Thursday, February 11, 2010

Missing Matriarchs

Only a few weeks after the soap world lost James Mitchell, who enjoyed a 30 year run on All My Children, comes the news that another long-time soap player has died. Her passing started me thinking about the changes these soap operas have undergone over the decades, specifically in the way certain stock female roles have all but disappeared.

Though known exclusively for her 42 years on Days of Our Lives, Reid had a bit of a stage career elsewhere. She played Ophelia opposite Maurice Evans's Hamlet, and Roxanne opposite Jose Ferrer's Cyrano. On film, she appeared opposite Rock Hudson in 1966's Seconds, whose director, William Frankenheimer, called her one of his favorite actresses. Her soap career stretches back into the early 50s, when she starred in an early TV drama called Portia Faces Life. The program was only 15 minutes long, but she left the show claiming she would never work in soaps again, as the work was too hard. It wasn't long before she went back on her word; she spent three years on As The World Turns and another year on Edge of Night before landing the role of Alice Horton on Days of Our Lives, a role she played until her retirement a few years ago. She was paired with film star Macdonald Carey, and together they were the moral center of the show.

Frances Reid was one of the last survivors of the dying breed of soap opera matriarchs who were once central to the genre. Back in the day, these shows were always created around a strong, middle aged maternal character whose adult children caused the drama of the series. But these characters such as Alice Horton were themselves never ambiguous about their moral choices; in most cases, they married only once, and if they married twice, it was only after being widowed. No messy divorces for them, no child custody dramatics, no long lost children popping up out of nowhere. Those plot twists of the soap genre never seemed to touch these matriarchs, whose sole function was to be the moral compass by which the other characters' failings were measured.
Every soap had one of these iron butterflies, and indeed, most soaps were created around them. Actress Charita Bauer comes immediately to mind, who began playing Bert Bauer on The Guiding Light when the show was still on radio; she kept the role when the program transitioned to television in 1952, and remained the show's matriarch until her death in 1985. Another World had its Mary Matthews, Ryan's Hope its Maeve Ryan, All My Children its Ruth Martin, all women of impeccable moral fibre who attempted to teach their children the rewards of true love and clean living. But these characters grew to be purely advisory roles, and as such, were rarely central players in their shows' ongoing plotlines.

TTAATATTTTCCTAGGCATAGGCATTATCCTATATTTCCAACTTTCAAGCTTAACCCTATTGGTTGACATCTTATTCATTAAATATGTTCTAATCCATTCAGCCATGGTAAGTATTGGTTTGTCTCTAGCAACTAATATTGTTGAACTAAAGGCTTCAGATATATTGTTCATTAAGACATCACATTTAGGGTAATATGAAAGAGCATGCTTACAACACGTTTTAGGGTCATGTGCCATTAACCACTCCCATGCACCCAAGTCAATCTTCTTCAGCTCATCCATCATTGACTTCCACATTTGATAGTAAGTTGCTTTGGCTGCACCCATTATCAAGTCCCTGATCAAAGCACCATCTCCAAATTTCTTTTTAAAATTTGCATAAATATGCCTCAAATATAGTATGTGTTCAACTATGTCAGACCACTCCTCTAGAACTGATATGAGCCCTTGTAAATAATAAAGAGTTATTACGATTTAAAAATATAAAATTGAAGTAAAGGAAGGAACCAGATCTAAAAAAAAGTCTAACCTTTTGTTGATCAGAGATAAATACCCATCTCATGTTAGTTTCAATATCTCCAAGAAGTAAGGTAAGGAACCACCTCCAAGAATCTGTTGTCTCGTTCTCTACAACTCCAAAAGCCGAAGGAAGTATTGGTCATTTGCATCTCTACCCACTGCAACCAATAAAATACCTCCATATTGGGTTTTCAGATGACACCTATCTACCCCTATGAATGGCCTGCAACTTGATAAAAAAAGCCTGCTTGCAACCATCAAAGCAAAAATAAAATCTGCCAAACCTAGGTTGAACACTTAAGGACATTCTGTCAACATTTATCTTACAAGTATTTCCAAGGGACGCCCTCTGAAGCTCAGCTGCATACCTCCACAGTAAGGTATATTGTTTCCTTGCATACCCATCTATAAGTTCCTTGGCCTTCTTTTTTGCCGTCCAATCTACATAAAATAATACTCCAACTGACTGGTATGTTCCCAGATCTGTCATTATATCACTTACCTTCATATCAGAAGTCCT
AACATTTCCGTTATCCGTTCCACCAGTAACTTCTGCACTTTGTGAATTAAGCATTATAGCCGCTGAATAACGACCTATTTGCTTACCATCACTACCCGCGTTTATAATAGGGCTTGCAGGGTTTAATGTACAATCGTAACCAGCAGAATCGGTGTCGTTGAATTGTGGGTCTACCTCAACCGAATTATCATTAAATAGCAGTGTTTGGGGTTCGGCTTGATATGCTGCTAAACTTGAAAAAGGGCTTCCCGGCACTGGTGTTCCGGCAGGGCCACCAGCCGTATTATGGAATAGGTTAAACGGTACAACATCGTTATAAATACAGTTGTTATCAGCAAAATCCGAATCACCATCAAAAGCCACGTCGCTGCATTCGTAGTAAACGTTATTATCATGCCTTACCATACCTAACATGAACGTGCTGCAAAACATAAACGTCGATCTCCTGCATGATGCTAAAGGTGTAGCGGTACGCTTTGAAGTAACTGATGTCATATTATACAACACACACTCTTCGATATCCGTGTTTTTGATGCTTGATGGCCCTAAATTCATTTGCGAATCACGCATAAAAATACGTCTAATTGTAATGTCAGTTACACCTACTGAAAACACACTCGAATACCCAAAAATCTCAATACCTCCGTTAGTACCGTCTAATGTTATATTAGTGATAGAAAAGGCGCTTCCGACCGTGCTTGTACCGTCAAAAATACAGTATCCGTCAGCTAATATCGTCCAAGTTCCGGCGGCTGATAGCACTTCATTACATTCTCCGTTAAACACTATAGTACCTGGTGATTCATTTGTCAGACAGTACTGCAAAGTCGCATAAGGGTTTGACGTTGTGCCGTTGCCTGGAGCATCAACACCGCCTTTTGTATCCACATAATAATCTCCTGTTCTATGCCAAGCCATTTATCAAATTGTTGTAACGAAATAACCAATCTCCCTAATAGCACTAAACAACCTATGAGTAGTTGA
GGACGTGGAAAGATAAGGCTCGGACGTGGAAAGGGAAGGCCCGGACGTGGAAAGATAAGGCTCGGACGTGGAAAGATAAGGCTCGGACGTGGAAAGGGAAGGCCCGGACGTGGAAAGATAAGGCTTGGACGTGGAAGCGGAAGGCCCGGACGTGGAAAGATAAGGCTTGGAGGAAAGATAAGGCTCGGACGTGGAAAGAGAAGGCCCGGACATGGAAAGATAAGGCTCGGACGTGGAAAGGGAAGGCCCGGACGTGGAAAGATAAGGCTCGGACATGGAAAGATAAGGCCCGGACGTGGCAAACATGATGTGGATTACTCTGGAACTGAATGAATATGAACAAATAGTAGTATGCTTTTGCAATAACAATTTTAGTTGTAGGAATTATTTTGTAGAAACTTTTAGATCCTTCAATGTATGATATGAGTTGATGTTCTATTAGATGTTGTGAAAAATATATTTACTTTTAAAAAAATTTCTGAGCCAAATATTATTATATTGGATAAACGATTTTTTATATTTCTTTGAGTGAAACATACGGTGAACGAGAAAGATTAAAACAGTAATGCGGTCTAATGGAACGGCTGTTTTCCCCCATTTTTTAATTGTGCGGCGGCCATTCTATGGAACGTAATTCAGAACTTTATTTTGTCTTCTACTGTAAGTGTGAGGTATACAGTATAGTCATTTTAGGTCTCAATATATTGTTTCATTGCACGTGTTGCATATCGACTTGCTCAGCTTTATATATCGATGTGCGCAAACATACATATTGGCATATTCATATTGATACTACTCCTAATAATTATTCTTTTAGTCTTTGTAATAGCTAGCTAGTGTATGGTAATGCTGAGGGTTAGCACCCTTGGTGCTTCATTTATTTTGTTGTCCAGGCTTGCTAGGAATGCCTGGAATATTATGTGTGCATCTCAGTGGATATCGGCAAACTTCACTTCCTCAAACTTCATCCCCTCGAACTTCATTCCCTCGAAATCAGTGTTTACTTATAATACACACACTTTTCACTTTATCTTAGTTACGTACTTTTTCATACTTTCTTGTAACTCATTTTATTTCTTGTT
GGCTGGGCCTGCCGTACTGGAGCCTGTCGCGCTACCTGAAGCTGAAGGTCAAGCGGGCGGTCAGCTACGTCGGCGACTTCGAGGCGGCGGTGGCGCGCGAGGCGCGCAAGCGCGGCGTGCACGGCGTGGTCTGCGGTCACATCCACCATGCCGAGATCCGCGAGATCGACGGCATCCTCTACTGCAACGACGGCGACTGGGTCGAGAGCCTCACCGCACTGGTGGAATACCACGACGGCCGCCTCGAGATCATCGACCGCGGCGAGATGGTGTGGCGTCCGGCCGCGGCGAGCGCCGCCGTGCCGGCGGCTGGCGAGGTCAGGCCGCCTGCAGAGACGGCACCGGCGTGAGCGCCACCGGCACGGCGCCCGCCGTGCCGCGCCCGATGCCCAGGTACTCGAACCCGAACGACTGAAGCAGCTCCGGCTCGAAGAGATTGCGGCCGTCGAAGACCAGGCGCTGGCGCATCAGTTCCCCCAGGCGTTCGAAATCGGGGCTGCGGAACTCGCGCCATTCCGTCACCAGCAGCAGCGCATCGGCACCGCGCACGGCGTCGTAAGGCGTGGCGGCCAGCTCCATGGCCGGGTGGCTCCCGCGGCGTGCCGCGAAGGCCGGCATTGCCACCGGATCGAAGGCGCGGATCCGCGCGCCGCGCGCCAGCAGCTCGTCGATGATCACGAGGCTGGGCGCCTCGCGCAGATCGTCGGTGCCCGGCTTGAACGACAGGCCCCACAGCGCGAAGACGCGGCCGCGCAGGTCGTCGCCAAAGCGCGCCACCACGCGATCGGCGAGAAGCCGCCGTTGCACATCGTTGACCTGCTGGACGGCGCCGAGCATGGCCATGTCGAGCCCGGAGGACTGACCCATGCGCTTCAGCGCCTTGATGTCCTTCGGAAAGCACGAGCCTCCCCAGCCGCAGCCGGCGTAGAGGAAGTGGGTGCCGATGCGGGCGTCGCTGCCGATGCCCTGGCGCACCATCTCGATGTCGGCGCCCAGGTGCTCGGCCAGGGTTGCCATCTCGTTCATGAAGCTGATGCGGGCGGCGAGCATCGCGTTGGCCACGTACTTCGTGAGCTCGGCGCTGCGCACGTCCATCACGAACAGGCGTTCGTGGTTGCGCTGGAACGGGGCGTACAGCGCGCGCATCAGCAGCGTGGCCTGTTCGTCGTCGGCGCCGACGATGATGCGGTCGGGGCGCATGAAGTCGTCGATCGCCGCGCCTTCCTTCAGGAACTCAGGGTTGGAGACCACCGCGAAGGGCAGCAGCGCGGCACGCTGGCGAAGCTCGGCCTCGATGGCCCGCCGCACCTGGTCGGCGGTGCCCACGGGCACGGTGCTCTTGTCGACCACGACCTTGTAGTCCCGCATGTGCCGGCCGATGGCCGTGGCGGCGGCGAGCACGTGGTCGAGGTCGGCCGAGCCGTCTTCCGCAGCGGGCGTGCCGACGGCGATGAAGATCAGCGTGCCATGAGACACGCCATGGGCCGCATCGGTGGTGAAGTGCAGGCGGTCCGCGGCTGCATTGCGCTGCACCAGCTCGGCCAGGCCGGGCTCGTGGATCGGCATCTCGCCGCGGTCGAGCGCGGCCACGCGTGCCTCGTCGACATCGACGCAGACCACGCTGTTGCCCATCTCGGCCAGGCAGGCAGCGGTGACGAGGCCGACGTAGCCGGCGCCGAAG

But times changed, and eventually, so did the soaps. Matriarchs today, if you can find them, are aggressive manipulators who become actively involved in their children's lives. No sitting around drinking tea and dispensing wisdom for these old gals. Susan Flannery's Stephanie Forrester is an excellent example of the modern matriarch (her soap, The Bold and the Beautiful, is, at the age of 23, the youngest of the surviving soaps). These are career women who leap right in and meddle in their children's affairs without invitation, something Frances Reid's Alice Horton would never have done.
Nor would Nancy Hughes over on As The World Turns. Helen Wagner is now playing the last surviving matriarch of the old school soap; she has played her role since the first episode of her show in 1956. In fact, she uttered the very first line of dialogue on As The World Turns ("Good morning, dear." Riveting stuff, eh?)and, at age 91, continues to show up to advise the youngsters. I'm sure I will write a bit more about this dainty dinosaur when I ruminate on the demise of As The World Turns, which is going off the air in September, in the midst of its 54th year. For now, I guess I'll just say those old matriarchs held an important position in the structure of their individual programs, a position absent in today's shows. Personally, I wouldn't mind spending a Christmas Eve with Frances Reid's Alice Horton, hanging those personalized ornaments on the tree, and basking in the warmth of that familial (if artificial) glow.